It was 3am; I’d been tossing and turning in bed for most of the night, legs twitching, back aching and head pounding. I’d been slipping in and out of sleep, dreaming of falling over the edge of a mountain and then waking up just before I hit the ground. Each time I rolled over, I’d wake up with a new pain searing through my legs. It was my body’s way of reminding me that I had just ran the Kepler Challenge; my second ultra and the most scenic race of my life.
Six Months Earlier
I singed up for the Kepler Challenge earlier this year, it was a race that I high up on my bucket list. Held in the small Apline village of Te Anau in New Zealand, the course takes runners along the 58km Kepler Track, one of New Zealand’s Great Walks. After spending most of this year targeting the marathon, I was really excited about getting my feet stuck into some trail running again. Unfortnatley, an on-going battle with plantar fasciitis became a lot worse after the Melbourne Marathon in October and my training for kepler hadn’t been as consistent as I’d have liked.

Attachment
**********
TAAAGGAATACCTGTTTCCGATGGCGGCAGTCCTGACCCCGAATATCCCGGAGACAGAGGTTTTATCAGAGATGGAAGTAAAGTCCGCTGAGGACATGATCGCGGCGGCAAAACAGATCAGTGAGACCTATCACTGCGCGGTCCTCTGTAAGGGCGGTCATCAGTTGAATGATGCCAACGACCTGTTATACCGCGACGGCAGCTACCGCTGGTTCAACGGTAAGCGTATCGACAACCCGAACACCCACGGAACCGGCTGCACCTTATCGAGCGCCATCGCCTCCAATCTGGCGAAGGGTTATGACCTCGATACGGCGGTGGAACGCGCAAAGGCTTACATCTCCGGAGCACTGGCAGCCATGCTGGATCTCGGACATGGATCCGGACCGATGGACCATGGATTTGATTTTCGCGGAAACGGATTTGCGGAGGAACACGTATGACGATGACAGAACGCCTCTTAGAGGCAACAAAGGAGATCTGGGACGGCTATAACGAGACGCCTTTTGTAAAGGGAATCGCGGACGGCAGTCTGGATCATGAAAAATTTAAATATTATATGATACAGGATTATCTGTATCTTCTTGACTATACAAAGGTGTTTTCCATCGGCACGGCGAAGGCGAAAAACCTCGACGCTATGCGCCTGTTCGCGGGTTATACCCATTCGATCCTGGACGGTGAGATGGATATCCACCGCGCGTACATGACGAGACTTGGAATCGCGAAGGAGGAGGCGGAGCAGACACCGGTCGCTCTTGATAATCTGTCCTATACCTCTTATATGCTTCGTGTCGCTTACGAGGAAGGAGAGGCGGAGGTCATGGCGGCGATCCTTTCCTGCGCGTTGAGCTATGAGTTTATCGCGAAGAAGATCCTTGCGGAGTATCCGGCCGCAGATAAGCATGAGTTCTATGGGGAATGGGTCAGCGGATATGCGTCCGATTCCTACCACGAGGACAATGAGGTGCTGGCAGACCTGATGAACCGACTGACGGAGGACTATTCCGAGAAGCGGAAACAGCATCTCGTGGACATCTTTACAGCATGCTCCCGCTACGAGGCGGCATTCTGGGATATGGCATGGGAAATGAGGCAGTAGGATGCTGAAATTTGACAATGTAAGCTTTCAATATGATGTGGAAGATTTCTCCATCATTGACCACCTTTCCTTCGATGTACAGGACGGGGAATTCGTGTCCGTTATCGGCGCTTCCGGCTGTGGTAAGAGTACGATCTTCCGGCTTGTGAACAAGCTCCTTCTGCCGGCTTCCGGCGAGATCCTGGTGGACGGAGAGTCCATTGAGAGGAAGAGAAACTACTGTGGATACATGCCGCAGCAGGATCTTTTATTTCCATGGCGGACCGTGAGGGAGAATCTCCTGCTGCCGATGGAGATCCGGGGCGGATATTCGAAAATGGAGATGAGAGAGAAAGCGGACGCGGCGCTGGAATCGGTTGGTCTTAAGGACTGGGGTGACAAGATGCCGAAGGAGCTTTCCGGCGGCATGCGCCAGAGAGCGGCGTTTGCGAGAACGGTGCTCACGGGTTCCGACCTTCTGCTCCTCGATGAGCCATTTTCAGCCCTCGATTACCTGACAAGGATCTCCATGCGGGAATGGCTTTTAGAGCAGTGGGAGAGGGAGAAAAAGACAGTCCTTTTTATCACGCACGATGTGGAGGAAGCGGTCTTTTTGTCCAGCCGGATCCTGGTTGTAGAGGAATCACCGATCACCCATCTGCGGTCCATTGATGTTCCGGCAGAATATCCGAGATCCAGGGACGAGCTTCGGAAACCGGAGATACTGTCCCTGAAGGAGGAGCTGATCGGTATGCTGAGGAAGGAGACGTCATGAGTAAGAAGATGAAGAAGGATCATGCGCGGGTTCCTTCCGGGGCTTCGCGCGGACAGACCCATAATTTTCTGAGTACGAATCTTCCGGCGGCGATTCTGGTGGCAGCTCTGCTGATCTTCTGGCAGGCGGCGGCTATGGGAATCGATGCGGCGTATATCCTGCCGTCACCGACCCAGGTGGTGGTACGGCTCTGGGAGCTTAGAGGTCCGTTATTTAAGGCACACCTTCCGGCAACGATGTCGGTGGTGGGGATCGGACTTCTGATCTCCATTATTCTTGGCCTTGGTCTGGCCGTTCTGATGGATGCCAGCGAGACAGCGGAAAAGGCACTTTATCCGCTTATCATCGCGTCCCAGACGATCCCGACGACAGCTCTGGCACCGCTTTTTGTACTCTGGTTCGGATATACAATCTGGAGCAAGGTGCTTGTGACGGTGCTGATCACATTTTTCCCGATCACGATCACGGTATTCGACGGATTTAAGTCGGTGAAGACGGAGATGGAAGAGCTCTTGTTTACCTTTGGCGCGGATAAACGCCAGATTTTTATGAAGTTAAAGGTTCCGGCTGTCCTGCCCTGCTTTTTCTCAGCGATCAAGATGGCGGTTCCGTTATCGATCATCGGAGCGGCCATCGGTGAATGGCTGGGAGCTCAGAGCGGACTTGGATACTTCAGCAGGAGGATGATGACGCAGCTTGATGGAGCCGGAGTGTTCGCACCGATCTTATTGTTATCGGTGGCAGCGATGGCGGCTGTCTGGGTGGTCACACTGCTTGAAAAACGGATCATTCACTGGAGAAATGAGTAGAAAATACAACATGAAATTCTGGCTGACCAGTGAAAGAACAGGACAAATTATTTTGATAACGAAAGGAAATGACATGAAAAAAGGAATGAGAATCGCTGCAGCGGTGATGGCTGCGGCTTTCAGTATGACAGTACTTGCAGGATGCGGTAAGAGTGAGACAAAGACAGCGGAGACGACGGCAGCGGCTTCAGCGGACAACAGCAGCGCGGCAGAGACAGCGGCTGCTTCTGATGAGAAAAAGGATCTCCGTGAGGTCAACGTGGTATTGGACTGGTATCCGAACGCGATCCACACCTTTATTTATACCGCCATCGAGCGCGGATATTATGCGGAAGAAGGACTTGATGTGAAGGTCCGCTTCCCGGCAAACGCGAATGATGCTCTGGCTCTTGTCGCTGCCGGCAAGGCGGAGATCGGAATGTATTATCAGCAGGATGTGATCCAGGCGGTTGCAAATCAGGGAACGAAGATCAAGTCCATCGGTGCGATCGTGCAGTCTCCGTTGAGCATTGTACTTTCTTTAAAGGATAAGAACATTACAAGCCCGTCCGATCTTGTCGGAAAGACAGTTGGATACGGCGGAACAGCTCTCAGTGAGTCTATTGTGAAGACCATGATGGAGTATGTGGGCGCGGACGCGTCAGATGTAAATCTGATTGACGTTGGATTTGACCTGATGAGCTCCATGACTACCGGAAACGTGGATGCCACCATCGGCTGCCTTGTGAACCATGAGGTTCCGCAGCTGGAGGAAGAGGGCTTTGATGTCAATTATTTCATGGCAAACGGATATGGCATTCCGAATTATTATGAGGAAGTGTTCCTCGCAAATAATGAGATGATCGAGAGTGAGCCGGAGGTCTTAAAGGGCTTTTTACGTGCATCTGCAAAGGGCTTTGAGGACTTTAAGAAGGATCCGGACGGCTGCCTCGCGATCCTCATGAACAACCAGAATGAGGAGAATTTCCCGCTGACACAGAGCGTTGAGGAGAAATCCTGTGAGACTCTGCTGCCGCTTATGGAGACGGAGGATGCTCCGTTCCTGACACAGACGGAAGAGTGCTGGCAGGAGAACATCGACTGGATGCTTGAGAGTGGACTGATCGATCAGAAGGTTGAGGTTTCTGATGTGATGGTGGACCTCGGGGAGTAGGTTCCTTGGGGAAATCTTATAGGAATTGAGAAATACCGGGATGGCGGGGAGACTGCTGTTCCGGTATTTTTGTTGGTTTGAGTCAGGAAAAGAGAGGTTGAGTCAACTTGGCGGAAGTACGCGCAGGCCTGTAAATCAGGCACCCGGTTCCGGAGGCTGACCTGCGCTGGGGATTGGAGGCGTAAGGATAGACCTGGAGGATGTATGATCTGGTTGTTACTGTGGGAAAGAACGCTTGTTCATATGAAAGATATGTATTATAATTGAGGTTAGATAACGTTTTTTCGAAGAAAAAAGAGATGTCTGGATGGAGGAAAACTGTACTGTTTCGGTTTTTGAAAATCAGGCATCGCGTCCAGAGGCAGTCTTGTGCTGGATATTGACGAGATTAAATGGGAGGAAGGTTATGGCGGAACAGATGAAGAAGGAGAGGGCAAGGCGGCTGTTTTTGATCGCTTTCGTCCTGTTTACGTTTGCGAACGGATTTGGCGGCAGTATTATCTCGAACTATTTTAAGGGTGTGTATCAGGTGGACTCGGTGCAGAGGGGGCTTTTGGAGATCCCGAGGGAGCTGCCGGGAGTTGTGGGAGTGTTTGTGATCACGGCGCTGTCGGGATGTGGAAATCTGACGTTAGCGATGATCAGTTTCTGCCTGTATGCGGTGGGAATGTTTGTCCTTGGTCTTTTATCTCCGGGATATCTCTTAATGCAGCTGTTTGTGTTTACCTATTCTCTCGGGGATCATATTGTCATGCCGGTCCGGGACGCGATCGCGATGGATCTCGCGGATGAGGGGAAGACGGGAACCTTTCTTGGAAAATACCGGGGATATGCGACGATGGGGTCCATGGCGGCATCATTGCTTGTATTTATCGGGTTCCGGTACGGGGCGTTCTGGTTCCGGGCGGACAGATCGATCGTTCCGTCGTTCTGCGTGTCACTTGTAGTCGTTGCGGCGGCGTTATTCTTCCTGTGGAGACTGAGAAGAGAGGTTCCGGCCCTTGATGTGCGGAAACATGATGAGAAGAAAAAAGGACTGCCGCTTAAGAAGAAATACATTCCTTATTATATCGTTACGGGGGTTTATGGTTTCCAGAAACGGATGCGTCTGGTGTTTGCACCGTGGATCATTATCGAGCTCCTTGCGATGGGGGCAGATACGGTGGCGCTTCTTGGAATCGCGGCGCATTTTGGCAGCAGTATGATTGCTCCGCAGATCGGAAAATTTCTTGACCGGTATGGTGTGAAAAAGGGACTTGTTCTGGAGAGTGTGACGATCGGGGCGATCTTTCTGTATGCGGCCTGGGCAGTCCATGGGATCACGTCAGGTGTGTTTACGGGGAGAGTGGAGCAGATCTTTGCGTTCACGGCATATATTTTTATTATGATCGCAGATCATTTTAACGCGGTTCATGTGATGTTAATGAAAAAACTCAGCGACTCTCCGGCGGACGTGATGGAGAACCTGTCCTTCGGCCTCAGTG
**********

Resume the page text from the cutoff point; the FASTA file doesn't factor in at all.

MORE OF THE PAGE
Flash forward a few months and I found myself on the start line, feeling slightly unprepared but really excited to be running with some of the great names in trail and ultra running, including male course record holder Martin Dent, David, Byrne, Ruby Muir and Beth Cardelli. The depth of field was strong and this year, female course record holder Zelah Morrall was also back to defend her title (5:23:34 which was set in 2003). The air was charged with anticipation and adrenaline.
Start – Brod Bay (5.6km)
The first 5.6km section of the race takes runners onto some singletrack, trough lush forest and under a canopy of dense trees. This is a fast, fairly flat section of trail, which meanders around the shores of Lake Te Anau. I was surprised how fast the pace was being set for the first 2km and saw Beth Cardelli, Zelah Morrall and Ruby Muir speed off at lightning pace. Unsurprisingly, this was the last time that I saw Ruby and Zelah but as most runner’s started to get into a good position on the trail, the pace settled down slightly and I caught up with Beth for a fairly comfortable run to the first checkpoint at Brod Bay.
Brod Bay – Luxmore Hut (8.2km)
Just after Brod Bay and for the next 8km, the track starts up a steep 800m climb towards Luxmore Hut. Earlier in the year, I had hiked this section with my parents so I knew that it was a pretty steep climb and although runnable, there was still a long way to go in this race, so I decided on a walk/run strategy and watched as Beth slithered off up the hill, making it look easy! I then started a battle with Jean Beaumont, who I recognised as one of the top ten finishers from Tarawera 100k back in February. Jean ran the whole way up the hill but I managed to catch her along certain sections and we enjoyed a game of cat and mouse for the next few kilometres.